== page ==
Self-Presentation in Sport

Self-presentation,  also  referred  to  as  impression motivation,  is  the  process  whereby  individuals attempt to monitor and control how other people perceive them—that is, they attempt to portray a specific image (or impression) to others. In general, people try to present truthful images of themselves to others. However, in any specific situation, they may  choose  to  highlight  certain  aspects  of  themselves and downplay others. For example, people may  choose  to  emphasize  their  positive  qualities (such  as  organizational  skills,  previous  win–loss record), and avoid drawing attention to their less positive  qualities  (e.g.,  poor  time  management, poor athlete retention) in a job interview for a new coach position. There are also situations in which people  may  actually  decide  to  make  a  negative impression—for  example,  a  student  pretending she or he has not done readings in class (seeming unprepared)  to  avoid  having  to  answer  questions in front of the whole class.

People  self-present  for  many  reasons.  First, when  they  make  positive  impressions,  individuals generally maximize the rewards they get from others  (e.g.,  getting  a  job,  making  friends)  and minimize  the  costs  (e.g.,  avoiding  public  speaking). Second, making positive impressions on others  is  associated  with  more  positive  moods  and higher  self-esteem,  while  negative  impressions tends  to  lead  to  more  negative  moods  and  lower self-esteem.  Third,  if  other  people  have  a  specific impression of an individual (e.g., a good athlete), that helps reinforce how that individual sees himself or herself (i.e., self-concept). In general, some level of concern for what others think is thought to be adaptive and functional.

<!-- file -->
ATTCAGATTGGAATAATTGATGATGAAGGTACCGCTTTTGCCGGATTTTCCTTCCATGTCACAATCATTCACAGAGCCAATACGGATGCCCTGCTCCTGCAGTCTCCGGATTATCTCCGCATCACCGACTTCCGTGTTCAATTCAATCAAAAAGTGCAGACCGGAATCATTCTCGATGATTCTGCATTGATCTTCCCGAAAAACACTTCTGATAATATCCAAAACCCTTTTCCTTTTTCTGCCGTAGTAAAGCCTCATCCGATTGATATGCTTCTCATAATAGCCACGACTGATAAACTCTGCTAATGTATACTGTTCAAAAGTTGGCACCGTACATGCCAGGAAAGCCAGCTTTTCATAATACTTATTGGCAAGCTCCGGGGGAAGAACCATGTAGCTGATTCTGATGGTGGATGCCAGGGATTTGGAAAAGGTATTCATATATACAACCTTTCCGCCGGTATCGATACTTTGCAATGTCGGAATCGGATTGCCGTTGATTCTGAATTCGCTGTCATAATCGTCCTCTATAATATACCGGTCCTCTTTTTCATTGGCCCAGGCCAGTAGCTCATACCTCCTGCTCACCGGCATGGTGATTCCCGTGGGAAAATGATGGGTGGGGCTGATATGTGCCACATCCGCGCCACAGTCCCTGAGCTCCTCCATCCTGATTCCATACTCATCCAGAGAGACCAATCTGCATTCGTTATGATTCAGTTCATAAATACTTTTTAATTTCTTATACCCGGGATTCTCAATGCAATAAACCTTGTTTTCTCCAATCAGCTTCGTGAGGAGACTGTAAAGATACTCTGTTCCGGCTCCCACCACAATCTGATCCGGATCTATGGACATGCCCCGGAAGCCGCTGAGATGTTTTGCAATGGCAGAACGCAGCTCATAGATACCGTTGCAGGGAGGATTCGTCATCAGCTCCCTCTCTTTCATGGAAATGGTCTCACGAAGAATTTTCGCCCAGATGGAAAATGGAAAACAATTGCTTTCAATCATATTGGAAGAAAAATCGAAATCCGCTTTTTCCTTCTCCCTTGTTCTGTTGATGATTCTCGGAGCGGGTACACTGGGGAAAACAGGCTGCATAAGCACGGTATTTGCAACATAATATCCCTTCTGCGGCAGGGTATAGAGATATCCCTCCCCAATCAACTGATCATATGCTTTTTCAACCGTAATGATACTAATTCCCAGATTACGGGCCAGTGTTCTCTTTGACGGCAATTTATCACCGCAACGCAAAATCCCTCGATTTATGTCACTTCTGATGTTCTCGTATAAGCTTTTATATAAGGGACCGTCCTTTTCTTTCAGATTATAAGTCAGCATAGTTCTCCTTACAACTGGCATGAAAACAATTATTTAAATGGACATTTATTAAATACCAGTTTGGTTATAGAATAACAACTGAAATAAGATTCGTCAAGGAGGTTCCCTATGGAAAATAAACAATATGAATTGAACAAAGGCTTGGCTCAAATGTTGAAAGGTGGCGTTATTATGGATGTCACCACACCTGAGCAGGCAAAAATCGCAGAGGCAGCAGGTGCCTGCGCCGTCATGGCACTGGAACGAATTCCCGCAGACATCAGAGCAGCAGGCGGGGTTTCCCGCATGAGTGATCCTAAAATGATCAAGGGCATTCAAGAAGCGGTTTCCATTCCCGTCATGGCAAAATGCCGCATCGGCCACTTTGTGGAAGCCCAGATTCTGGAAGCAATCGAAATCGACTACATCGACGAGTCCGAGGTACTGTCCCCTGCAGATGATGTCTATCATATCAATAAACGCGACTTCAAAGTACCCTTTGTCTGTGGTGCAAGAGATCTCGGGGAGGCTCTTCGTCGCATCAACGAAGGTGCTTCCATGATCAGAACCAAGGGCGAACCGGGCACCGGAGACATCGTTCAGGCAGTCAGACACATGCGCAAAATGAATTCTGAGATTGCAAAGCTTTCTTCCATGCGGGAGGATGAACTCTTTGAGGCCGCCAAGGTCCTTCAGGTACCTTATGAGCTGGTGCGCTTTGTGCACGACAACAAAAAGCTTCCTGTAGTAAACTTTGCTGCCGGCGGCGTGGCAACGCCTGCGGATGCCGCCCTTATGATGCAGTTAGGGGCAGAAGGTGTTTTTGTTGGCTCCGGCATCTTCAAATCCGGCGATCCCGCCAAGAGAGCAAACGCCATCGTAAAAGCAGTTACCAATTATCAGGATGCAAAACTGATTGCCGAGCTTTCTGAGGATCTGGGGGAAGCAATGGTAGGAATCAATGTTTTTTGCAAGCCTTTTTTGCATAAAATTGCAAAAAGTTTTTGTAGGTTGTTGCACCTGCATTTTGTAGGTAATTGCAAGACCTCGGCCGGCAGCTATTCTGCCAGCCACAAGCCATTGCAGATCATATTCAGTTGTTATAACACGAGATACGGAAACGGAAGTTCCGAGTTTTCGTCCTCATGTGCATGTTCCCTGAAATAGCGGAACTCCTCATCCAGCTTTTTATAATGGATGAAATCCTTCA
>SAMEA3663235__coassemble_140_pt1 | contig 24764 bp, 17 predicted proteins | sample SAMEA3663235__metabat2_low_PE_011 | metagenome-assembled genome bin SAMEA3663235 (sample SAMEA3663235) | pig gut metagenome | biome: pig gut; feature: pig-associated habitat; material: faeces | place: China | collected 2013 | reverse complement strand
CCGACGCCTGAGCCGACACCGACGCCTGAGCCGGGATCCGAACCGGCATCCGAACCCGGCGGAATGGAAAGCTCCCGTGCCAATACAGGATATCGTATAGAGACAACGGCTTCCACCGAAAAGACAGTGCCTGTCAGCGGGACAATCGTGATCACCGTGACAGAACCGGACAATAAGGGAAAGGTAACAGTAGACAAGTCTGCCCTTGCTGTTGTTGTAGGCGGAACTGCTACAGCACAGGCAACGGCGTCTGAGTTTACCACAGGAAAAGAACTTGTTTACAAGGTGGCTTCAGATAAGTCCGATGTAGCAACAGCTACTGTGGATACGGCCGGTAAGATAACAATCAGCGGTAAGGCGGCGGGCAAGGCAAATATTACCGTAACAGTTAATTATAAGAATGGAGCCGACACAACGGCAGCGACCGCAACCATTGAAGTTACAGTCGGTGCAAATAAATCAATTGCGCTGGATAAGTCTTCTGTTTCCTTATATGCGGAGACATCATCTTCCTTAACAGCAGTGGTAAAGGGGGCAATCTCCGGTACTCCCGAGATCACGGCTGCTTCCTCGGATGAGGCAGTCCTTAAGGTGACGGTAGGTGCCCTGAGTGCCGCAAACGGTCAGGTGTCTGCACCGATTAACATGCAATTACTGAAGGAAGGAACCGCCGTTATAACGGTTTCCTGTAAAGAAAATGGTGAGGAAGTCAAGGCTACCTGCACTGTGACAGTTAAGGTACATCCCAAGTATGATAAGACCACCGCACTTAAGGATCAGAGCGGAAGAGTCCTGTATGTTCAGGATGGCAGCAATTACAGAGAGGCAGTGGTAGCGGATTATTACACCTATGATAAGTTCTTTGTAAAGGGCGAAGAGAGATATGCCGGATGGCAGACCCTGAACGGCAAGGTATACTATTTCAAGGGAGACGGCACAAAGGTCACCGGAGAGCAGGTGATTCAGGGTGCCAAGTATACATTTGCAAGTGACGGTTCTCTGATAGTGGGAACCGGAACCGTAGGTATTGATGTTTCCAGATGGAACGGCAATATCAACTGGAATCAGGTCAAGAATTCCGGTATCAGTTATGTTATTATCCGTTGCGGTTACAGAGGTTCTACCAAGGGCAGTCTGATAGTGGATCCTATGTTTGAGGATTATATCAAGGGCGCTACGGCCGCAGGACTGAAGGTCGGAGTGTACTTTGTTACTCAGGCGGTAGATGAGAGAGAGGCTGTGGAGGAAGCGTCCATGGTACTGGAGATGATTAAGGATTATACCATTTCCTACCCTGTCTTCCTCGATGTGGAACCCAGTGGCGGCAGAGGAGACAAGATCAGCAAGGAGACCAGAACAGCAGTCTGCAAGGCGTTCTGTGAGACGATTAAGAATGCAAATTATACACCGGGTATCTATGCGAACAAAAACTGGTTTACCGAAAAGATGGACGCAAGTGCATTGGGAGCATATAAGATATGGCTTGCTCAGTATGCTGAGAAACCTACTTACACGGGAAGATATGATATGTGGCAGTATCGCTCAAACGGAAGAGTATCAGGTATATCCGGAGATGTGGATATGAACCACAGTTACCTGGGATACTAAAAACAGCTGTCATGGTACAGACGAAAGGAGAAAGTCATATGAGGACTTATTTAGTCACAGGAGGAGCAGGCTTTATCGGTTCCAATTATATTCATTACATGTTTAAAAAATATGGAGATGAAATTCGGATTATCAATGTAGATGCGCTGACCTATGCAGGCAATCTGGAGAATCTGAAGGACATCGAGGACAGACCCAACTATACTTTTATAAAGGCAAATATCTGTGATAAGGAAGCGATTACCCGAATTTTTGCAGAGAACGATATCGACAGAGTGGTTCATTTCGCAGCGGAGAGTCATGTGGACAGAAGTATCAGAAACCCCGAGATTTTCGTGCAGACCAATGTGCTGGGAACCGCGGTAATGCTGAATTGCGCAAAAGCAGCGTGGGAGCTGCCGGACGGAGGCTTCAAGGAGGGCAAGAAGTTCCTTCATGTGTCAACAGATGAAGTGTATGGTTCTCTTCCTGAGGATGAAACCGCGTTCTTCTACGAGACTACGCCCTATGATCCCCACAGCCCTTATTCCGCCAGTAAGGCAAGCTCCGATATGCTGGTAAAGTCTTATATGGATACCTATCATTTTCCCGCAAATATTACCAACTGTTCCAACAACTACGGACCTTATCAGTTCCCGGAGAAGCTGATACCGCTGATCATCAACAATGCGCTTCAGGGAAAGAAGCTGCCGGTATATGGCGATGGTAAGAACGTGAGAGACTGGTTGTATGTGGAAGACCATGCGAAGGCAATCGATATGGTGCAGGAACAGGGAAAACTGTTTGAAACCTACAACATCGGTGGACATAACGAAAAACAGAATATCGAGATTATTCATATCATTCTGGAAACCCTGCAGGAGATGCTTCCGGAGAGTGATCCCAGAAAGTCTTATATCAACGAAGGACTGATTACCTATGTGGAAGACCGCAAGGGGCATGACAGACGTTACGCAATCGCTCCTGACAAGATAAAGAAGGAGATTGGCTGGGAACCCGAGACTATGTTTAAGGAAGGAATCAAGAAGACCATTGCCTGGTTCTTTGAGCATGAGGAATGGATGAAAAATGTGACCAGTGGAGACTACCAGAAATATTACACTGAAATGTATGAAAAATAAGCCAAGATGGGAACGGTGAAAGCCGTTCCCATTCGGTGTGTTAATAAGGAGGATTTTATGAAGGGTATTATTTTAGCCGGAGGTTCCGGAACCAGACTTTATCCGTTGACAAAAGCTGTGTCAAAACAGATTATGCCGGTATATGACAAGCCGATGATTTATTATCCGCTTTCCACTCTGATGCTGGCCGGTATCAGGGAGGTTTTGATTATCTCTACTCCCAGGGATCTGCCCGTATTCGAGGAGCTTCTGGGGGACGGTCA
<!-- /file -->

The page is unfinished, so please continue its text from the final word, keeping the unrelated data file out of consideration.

Two  processes  are  proposed  to  underlie  self-presentation. The first is impression motivation— the   desire   to   create   a   certain   impression   in others.  The  second  is  impression  construction— how individuals decide which images to create and how they go about creating them. Several factors can  influence  an  individual’s  level  of  impression motivation. Some people are generally more concerned  with  what  others  think  of  them  in  most situations—they have high trait self-presentational concerns. However, certain situational factors can also heighten self-presentational concerns as well. For  example,  if  the  goal  (what  people  are  trying to  achieve  by  making  a  specific  impression)  is important,  they  will  be  more  motivated  to  create an  impression.  Similarly,  if  someone  thinks  that how  others  currently  see  them  (current  image)  is very  different  from  how  they  want  others  to  see them  (desired  image),  impression  motivation  will also be higher. Impression construction can also be influenced by both trait-like and situational factors. For  instance,  an  individual’s  self-concept  influences  the  images  he  or  she  may  wish  to  project. Situational  factors  include  the  values  of  the  target (who people are trying to make an impression upon)  or  how  people  are  currently  perceived  by others.  For  instance,  people  may  try  to  create  an image consistent with the values of the target and similar to their current images.